By the act of May 15, 1.'-00, section 1, it is provided that
the commissions of all officers employed in levying or col-
lecting the public revenue shall be made out and recorded
in the Treasury Department, &c.
By the act of March 2, 1799, section 1, it is provided that
each collector shall, within three months after he enters
upon the execution of his office, give bond, with one or
more sureties, to be approved by the Comptroller of the
Treasury of the United States, and payable to the United
States, with condition for the true and faithful discharge of
the duties of his office according to law.
By the act of May 15, 1820, section 3, the President
may, from time to time, as in his opinion the interests of the
United States may require, regulate and increase the sums
for which the bonds required or which may be required by
the laws of the United States, to be given by the collector,
naval officer, &c. of customs, &c.
It appears, in proof, that a record thus required by law
has constituted a part of the internal organization of the
First Comptroller's office. Its importance would be obvi-
ous, independent of the positive requisition of law. It ap-
pears, also, in proof, that a blank bond for Mr. Swartwout's
execution, with sureties, as required by law, to indemnify
the Government against his unfaithful discharge of duties,
was transmitted to him, with a notice of his re-appointment
to office, on the 3J df May, 1834, by the First Comptrol-
ler. But it is in proof that, with that act, all further atten-
tion in relation to Mr. Swartwout's bond, and to the record
of it required by law, ceased, on the part of the Comptrol-
ler, until an accident, in 1837, which owed its existence to
a like neglect of law and duty by the Comptroller in rela-
tion to another collector, betrayed the fact that Mr. Swart-
wout was, and had been from his re-appointment, in office
without having furnished any bond.
In House Doc. No. 69, being a report of the First Comp-
troller to the Secretary of the Treasury, and transmitted
to the House in reply to a special call upon the Secretary,
the Comptroller says: I learn, from the gentleman now
having charge of this branch of the duties of this office, (to
which he was assigned on the resignation of the clerk hav-
ing had this desk in the year 1835,) that the neglect of Mr.
Swartwout to render this bond was accidentally discovered
by him in January, 1837, in complying with your instruc-
tions of the 16th October, 1835, in which it is made the
duty of the Comptroller to advise the sureties on the bonds
of collectors who neglect to render their quarterly accounts
in due time."
George Wood, a clerk in the Treasury Department, was
sworn as a witness.
[Examined by Mr. Smith ]
Question 1. What office do you hold in thle treasury Depart-
mecnt; and how long have you been in said office ?
Answer. I am a clerk of the Comptroller's office; and my
duties consist of correspondence with the officers of the customs
relating to their accounts and bonds, &c. I was appointed in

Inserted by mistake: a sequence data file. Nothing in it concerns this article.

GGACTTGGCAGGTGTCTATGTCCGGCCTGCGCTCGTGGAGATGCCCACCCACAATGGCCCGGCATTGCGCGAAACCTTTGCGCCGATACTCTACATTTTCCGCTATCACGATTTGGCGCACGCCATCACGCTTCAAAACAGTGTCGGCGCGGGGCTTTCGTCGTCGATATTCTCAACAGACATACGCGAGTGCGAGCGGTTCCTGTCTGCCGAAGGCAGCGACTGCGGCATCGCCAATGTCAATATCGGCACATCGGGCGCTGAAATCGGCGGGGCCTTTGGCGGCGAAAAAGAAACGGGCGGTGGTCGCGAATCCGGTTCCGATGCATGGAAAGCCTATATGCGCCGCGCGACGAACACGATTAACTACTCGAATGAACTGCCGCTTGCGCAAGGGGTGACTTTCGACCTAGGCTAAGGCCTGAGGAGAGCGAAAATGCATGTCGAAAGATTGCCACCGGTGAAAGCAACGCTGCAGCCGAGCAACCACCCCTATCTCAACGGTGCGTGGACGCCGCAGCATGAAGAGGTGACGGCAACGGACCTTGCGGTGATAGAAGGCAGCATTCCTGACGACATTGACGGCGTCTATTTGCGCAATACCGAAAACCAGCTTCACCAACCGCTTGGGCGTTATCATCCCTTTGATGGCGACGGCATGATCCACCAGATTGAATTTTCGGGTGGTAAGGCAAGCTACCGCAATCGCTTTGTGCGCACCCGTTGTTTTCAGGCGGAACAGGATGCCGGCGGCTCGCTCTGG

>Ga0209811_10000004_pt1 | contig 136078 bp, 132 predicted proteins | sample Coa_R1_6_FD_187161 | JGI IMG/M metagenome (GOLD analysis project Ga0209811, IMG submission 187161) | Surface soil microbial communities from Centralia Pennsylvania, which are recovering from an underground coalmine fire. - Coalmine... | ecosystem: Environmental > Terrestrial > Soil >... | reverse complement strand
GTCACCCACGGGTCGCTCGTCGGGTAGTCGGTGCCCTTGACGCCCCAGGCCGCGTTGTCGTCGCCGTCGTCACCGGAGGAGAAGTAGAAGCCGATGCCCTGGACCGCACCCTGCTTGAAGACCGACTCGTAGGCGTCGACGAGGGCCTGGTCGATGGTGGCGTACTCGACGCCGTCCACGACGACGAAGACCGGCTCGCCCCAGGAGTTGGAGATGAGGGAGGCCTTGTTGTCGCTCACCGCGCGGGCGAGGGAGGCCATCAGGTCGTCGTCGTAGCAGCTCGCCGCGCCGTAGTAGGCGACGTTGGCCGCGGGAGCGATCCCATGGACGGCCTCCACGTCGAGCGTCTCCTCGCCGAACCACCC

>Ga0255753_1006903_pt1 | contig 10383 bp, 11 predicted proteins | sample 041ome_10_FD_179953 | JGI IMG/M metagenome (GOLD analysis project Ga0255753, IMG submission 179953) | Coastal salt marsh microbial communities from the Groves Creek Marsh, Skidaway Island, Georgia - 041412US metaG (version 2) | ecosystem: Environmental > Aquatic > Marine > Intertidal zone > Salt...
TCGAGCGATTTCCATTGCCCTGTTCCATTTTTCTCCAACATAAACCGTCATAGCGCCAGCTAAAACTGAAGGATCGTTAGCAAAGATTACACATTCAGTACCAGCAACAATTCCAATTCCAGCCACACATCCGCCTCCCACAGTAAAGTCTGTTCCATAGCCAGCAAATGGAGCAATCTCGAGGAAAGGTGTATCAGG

the office in 1833, and took charge of thie duties now assigned
me in the year 1835,
Question 3. Did you find on record in your office any state-
ment or memorandum indicating that Mr. Swartwout's bond had
ever been forwarded to him for execution ?
Answer. I did not at the time look in the record of corres-
pondence to see if such a bond had been sent ; but that it was
duly sent is shown by the handwriting in the bond, which was
written by my predecessor in this clerkship. This could be
shown by a reference to the records.
Since writing the above, I find, by reference to the records,
that a letter was addressed to Mr. Swartwout oa the 3d May,
1834, notifying him of his appointment, and sending to him a
blank bond and oath, which he was instructed to transmit, when
taken and executed, to the office, with the certificate of the dis-
trict attorney touching the sutlfficiency of his sureties, for the
approbation of the Comptroller.
Question 4. Have you, or not, in the Comptroller's office, a
record-book to show what bonds have been sent in blank to
collectors for execution; what bonds have been properly exe-
cuted ; and other particulars, to enable the office to check any
neglect that may occur in a collector to transmit his official
bond? If yea, please to describe the character of the entries

in such record, and whether any entry whatever was made
therein respecting Mr. Swartwout's bond, until after the disco-
very of his remaining in office without botd, in 1837.
Answer. There is, in the office of the Comptroller, a book
which has this caption: "Record of official bonds received
from the following officers;" which is ruled and headed as fol-
lows :

Name. Office. District. Port Date of I Bond when
Name Of commission received.
All commissions to collectors pass through the Comptroller's
office. On the reception of a commission from the office of the
Secretary of the Treasury, a letter is addressed to the person
a3'1p.iini.dl, noaitirfing him of his appointment, enclosing to him
a l.ank hlind and oath of office; and an entry is then made in
this record ; and when the bond is received, the date of its re-
ceipt is entered. If no bond is received within the time pre-
scribed by law, be is written to, informing him that his bond
was not received, and requesting its immediate transmission ;
if not received in a reasonable time thi.re;afltr, the Secretary
of the Trea ilr is advised of the fact. On looking over this
record, any failure to forward a bond is readily seen; but, in
the case cf Samuel Swartwout, no ently of his appointment or
of the receipt of his bond was made by my predecessor.